Africa is a continent with a diverse range of currencies, each with its own unique characteristics. Some currencies are more stable than others. It’s important to note that currency stability depends on a complex combination of economic, political, and global factors. This FXOpen article explores what contributes to the stability of Africa’s strongest currencies and what their rates are in the forex market today.
8 Most Stable Currencies in Africa
Below, you’ll find a list of the top eight most stable currencies in Africa, but note that stability is an ever-changing metric, so there is no absolutely stable currency in the world. As the US dollar continues to serve as the global standard for assessing currencies, this ranking of the most stable currencies in Africa is set against the USD.
*The rates are effective on the 11th of November, 2023.
8. South African Rand (ZAR)
Exchange rate: 1 ZAR = 0.0534 USD
The South African rand, symbolised as ZAR, stands out as one of the most stable currencies on the African continent. Its stability is attributed to South Africa’s well-diversified economy, robust financial institutions, and prudent fiscal policies. The South African Reserve Bank plays a crucial role in maintaining currency stability and is responsible for the exchange rate of South Africa’s currency.
The Namibian dollar and the Lesotho loti are pegged to the South African rand. This scheme helps to maintain a stable exchange rate between the three countries.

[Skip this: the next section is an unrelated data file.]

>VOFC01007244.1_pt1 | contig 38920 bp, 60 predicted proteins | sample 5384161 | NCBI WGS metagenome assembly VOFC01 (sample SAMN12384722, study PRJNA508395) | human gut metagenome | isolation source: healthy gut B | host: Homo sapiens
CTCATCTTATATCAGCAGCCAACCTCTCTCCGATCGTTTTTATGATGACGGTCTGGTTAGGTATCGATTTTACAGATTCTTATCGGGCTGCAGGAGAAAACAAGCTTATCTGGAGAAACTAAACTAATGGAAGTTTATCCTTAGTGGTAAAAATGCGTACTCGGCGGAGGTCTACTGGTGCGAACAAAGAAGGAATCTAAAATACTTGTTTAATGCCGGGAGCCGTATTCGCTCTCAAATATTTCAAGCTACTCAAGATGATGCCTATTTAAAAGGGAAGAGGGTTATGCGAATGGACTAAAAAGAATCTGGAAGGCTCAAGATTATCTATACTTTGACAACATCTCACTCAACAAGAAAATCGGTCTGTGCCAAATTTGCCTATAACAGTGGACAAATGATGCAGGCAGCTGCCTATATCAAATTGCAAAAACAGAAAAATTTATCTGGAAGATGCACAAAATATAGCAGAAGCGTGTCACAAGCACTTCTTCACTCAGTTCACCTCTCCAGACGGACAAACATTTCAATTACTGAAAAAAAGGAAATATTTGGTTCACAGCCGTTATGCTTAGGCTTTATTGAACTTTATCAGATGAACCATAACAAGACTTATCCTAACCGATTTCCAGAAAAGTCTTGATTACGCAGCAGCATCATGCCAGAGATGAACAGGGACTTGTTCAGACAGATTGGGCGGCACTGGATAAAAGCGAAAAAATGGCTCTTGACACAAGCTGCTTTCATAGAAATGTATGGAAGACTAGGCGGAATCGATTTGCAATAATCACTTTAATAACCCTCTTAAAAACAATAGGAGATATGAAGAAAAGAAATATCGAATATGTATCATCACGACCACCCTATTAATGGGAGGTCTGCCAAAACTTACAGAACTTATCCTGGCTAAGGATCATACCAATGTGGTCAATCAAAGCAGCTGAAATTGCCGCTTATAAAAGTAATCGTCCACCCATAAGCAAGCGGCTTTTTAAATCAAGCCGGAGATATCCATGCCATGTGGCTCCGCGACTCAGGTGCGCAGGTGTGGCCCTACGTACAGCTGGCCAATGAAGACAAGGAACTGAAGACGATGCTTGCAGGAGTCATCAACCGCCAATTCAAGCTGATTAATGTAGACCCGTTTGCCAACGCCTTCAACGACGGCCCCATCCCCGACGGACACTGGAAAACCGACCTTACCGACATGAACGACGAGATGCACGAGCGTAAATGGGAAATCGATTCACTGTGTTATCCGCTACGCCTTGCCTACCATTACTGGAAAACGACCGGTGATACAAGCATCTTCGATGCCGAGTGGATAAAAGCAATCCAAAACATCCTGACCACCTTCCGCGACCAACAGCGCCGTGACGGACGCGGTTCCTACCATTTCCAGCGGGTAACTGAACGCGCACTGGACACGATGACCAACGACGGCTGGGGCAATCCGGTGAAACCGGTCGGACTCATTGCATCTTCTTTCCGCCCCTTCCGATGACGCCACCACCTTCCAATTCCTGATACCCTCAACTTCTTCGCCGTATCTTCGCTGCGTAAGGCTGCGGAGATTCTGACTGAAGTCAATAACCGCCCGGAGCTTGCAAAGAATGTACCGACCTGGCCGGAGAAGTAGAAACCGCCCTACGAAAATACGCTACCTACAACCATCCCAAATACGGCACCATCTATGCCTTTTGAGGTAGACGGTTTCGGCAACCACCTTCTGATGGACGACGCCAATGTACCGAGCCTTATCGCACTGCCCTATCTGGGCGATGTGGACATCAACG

7. Eritrean Nakfa (ERN)
Exchange rate: 1 ERN = 0.0666 USD
The Eritrean nakfa is the currency of Eritrea. The fixed exchange rate system provides stability for the nakfa against fluctuations in the foreign exchange market, although it also makes the currency susceptible to external shocks and requires strict monetary and fiscal discipline. Eritrea’s growth performance is marked by significant volatility due to its dependence on a predominantly rain-fed agriculture sector, accounting for about one-third of the economy.
6. Seychellois Rupee (SCR)
Exchange rate: 1 SCR = 0.0686 USD
The rupee is the official currency of Seychelles. This country had the highest GDP per Capita in Africa as of 2022. Its investment policies encourage the development of Seychelles’ natural resources, improvements in infrastructure, and increases in productivity levels. This contributes to the stability of the rupee. Despite the government’s attempts to diversify the economy, activity remains focused on fishing and tourism.
5. Botswana Pula (BWP)
Exchange rate: 1 BWP = 0.0736 USD
The Botswana pula is another stable currency in Africa. The country has a strong economy, which has helped to keep the currency on track. Known for its well-established political environment, Botswana has the potential to have the most stable African currency in the future. The country’s commitment to fiscal discipline and prudent management of its diamond-driven economy contribute to the stability of the BWP.
4. Ghanaian Cedi (GHS)
Exchange rate: 1 GHS = 0.0841 USD